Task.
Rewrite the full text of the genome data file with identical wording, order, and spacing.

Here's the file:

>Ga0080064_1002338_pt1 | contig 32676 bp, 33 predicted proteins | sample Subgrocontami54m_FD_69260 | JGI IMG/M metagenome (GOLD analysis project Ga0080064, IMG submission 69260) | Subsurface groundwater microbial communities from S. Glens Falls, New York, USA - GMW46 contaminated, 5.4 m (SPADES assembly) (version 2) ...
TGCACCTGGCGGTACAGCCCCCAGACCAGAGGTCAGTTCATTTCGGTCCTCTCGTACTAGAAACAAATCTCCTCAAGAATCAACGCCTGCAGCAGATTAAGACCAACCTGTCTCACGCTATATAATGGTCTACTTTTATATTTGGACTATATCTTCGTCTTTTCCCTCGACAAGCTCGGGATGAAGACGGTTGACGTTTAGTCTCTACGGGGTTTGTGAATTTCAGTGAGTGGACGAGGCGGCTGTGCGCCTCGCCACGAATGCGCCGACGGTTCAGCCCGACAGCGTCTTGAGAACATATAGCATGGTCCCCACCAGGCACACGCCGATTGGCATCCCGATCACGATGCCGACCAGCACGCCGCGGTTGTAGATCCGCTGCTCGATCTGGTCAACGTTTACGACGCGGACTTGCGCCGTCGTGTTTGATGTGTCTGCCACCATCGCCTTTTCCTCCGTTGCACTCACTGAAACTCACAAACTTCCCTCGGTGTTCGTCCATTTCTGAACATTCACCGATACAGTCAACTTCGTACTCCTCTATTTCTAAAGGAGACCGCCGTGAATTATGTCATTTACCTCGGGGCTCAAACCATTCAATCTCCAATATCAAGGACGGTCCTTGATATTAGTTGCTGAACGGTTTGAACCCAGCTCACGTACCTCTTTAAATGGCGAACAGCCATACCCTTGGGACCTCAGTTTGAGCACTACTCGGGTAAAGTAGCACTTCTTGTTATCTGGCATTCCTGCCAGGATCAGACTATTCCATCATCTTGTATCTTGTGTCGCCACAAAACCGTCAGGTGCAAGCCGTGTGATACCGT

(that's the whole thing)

>Ga0080064_1002338_pt1 | contig 32676 bp, 33 predicted proteins | sample Subgrocontami54m_FD_69260 | JGI IMG/M metagenome (GOLD analysis project Ga0080064, IMG submission 69260) | Subsurface groundwater microbial communities from S. Glens Falls, New York, USA - GMW46 contaminated, 5.4 m (SPADES assembly) (version 2) ...
TGCACCTGGCGGTACAGCCCCCAGACCAGAGGTCAGTTCATTTCGGTCCTCTCGTACTAGAAACAAATCTCCTCAAGAATCAACGCCTGCAGCAGATTAAGACCAACCTGTCTCACGCTATATAATGGTCTACTTTTATATTTGGACTATATCTTCGTCTTTTCCCTCGACAAGCTCGGGATGAAGACGGTTGACGTTTAGTCTCTACGGGGTTTGTGAATTTCAGTGAGTGGACGAGGCGGCTGTGCGCCTCGCCACGAATGCGCCGACGGTTCAGCCCGACAGCGTCTTGAGAACATATAGCATGGTCCCCACCAGGCACACGCCGATTGGCATCCCGATCACGATGCCGACCAGCACGCCGCGGTTGTAGATCCGCTGCTCGATCTGGTCAACGTTTACGACGCGGACTTGCGCCGTCGTGTTTGATGTGTCTGCCACCATCGCCTTTTCCTCCGTTGCACTCACTGAAACTCACAAACTTCCCTCGGTGTTCGTCCATTTCTGAACATTCACCGATACAGTCAACTTCGTACTCCTCTATTTCTAAAGGAGACCGCCGTGAATTATGTCATTTACCTCGGGGCTCAAACCATTCAATCTCCAATATCAAGGACGGTCCTTGATATTAGTTGCTGAACGGTTTGAACCCAGCTCACGTACCTCTTTAAATGGCGAACAGCCATACCCTTGGGACCTCAGTTTGAGCACTACTCGGGTAAAGTAGCACTTCTTGTTATCTGGCATTCCTGCCAGGATCAGACTATTCCATCATCTTGTATCTTGTGTCGCCACAAAACCGTCAGGTGCAAGCCGTGTGATACCGT